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http://dx.doi.org/10.1016/j.cellimm.2010.02.016DOI Listing
August 2010

Decrease in CD93 (C1qRp) expression in a human monocyte-like cell line (U937) treated with various apoptosis-inducing chemical substances.

Microbiol Immunol 2007 ;51(12):1189-200

Kyushu University of Health, Welfare School of Health Science, Takahashi Educational Institute, Nobeoka, Miyazaki, Japan.

Human CD93, a receptor for complement component 1, subcomponent q phagocytosis (C1qRp), has been shown to be selectively expressed by cells of a myeloid lineage and was originally reported to be involved in the C1q-mediated enhancement of phagocytosis in innate and adaptive immune responses. The modulation of CD93 expression has been investigated in various cells, particularly in granulocytes and monocytes . We previously reported that a protein kinase C activator (PKC), phorbol myristate acetate (PMA), effectively up-regulated CD93 expression on several cultured cell lines and that its regulation was mainly controlled by a PKC delta-isoenzyme. However, the expression pattern of CD93 in myeloid cells with apoptotic properties remains poorly understood. In this study, we examined the modulation of CD93 expression on a human monocyte-like cell line (U937) treated with various apoptosis-inducing chemical substances : an RNA-synthesis inhibitor, actinomycin D (ActD); a DNA topoisomerase I inhibitor, camptothecin (CPT); a protein-synthesis inhibitor, cycloheximide (CHX); a DNA topoisomerase II inhibitor, etoposide (EPS); and a DNA-synthesis inhibitor, mitomycin C (MMC). Apoptosis was monitored using two-color flow cytometry with Annexin V and 7-amino actinomycin D (7AAD). The above-mentioned substances sufficiently induced the early and late stages of apoptosis, identified as Annexin V positive (+)/7AAD negative (-) cells and Annexin V positive (+)/7AAD positive (+) cells, respectively, in U937 cells after 6 hr of treatment. The modulation of CD93 expression on U937 cells during the early stage of apoptosis, gated as Annexin V positive (+)/7AAD negative (-) cells, was then investigated using a CD93 mAb (mNI-11), originally established in our laboratories, and flow cytometry using a fluorescence-activated cell sorter (FACS). The mean fluorescence intensity (MFI) of the cells that stained positive for CD93 mAb (mNI-11) among the treated U937 cells showed a dramatic decrease in expression. In addition, the expressions of HLA-class I (HLA-A, B, C), HLA-class II (HLA-DR), CD18 (lymphocyte function-associated antigen-1 beta; LFA-1beta) and CD54 (intercellular adhesion molecule-1; ICAM-1) were also markedly decreased on the treated U937 cells identified as Annexin V positive (+)/7AAD negative (-) cells (early stage of apoptosis). Interestingly, the expression patterns of CD93 on the U937 cells treated with the above-mentioned chemical substances closely resembled those of HLA-class I (HLA-A, B, C). An immunoblotting analysis showed that the expression of a surface antigen (molecular size, about 97 kDa) targeted by the CD93 mAb (mNI-11) on the U937 cells treated with various apoptosis-inducing chemical substances had clearly decreased. On the other hand, an enzyme-linked immunoassay (EIA) showed that although PMA-treated U937 cells had strongly secreted soluble CD93 (sCD93) into the culture supernatant, the secretion of sCD93 in the culture supernatant of the U937 cells treated with the above-mentioned chemical substances was not enhanced, compared with that of untreated U937 cells. Importantly, however , the U937 cells with apoptotic properties induced by various apoptosis-inducing chemical substances also rapidly (in 30 min) and strongly secreted sCD93 into the culture supernatant in the presence of PMA. Taken together, these findings indicate that the expression of the CD93 molecule identified by CD93 mAb (mNI-11) is dramatically decreased on U937 cells with apoptotic properties, and that the decrease in CD93 expression on U937 cells treated with apoptosis-inducing chemical substances may be a good model for analyzing the regulation of CD93 expression on apoptotic myeloid cells.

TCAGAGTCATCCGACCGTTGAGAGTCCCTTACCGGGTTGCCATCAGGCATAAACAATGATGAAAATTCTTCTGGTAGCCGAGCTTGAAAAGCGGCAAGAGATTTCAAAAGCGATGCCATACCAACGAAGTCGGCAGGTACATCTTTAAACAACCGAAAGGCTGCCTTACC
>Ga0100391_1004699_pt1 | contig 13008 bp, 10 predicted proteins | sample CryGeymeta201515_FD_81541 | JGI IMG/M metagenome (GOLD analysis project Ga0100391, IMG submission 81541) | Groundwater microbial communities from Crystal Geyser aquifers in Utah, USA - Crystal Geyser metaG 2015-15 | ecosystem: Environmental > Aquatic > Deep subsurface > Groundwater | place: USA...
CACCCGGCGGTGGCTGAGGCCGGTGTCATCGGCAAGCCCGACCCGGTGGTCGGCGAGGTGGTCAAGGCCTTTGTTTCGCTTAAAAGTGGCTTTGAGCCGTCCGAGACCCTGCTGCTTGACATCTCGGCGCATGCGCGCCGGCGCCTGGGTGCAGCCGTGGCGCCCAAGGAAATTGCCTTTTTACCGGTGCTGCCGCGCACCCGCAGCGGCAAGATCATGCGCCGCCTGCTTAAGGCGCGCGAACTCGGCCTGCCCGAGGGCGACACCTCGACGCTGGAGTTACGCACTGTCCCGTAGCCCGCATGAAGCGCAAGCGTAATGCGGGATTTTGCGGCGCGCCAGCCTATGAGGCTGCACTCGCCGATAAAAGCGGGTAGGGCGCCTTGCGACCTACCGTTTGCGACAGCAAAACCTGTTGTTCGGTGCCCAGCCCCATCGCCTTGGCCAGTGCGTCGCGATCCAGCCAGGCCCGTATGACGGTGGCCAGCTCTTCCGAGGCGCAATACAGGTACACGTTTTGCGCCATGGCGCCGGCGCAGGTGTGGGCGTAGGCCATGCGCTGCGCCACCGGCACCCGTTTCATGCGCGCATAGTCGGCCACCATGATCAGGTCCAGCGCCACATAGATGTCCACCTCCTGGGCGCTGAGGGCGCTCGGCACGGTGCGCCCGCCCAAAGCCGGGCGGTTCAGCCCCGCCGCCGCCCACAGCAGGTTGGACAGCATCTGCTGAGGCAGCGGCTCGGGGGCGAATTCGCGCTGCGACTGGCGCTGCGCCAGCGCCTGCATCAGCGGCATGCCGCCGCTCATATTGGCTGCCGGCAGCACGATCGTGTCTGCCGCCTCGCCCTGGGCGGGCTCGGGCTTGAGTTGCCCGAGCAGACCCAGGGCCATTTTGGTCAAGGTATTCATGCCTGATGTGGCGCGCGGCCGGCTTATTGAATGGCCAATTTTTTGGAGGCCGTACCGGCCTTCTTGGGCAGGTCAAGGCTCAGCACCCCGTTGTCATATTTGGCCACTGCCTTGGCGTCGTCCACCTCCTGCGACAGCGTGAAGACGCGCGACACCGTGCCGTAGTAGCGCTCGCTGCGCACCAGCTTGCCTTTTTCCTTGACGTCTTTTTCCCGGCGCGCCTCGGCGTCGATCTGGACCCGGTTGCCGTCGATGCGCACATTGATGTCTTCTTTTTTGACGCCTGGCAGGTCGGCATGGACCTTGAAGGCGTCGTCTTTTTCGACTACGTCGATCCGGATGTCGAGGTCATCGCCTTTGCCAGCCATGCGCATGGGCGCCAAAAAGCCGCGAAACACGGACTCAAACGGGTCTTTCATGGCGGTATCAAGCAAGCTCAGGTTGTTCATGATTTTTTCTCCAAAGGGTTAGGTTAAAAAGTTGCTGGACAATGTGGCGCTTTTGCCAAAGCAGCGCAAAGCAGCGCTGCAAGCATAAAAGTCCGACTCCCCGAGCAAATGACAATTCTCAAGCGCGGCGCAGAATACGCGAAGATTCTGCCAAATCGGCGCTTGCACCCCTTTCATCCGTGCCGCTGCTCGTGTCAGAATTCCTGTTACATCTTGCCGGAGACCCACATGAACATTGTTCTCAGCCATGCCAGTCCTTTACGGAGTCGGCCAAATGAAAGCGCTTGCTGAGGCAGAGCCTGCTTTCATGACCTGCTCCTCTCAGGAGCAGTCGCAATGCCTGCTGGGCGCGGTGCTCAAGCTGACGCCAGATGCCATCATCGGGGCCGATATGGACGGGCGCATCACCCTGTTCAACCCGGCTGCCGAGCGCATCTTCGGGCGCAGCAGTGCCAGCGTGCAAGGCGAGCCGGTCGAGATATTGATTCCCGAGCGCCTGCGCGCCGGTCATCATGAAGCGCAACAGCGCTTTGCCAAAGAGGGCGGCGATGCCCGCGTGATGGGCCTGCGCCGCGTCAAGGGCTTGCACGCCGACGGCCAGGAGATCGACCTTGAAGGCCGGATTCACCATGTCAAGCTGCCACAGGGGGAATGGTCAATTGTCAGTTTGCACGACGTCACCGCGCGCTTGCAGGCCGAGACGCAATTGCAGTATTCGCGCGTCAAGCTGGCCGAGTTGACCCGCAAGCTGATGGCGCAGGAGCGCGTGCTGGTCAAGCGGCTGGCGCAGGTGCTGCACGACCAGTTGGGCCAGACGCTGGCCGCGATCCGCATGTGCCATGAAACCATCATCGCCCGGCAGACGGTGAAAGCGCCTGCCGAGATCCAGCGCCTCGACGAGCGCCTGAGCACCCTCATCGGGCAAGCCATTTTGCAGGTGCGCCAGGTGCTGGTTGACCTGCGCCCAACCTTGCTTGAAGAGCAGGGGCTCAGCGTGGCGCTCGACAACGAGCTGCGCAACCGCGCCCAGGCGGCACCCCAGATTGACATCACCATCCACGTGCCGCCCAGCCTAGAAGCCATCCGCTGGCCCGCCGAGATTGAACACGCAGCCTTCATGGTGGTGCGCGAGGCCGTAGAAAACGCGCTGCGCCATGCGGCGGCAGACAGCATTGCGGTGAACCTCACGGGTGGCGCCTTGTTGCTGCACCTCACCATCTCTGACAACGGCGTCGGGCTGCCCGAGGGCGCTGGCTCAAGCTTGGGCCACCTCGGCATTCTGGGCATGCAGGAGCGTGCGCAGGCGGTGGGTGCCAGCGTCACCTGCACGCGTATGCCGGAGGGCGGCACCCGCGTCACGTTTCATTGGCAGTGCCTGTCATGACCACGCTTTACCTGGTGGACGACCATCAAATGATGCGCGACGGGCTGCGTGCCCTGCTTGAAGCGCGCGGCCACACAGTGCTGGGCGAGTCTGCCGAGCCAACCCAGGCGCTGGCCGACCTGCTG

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http://dx.doi.org/10.1111/j.1348-0421.2007.tb04014.xDOI Listing
April 2008

Immunological actions of Sophy beta-glucan (beta-1,3-1,6 glucan), currently available commercially as a health food supplement.

Microbiol Immunol 2007 ;51(9):861-73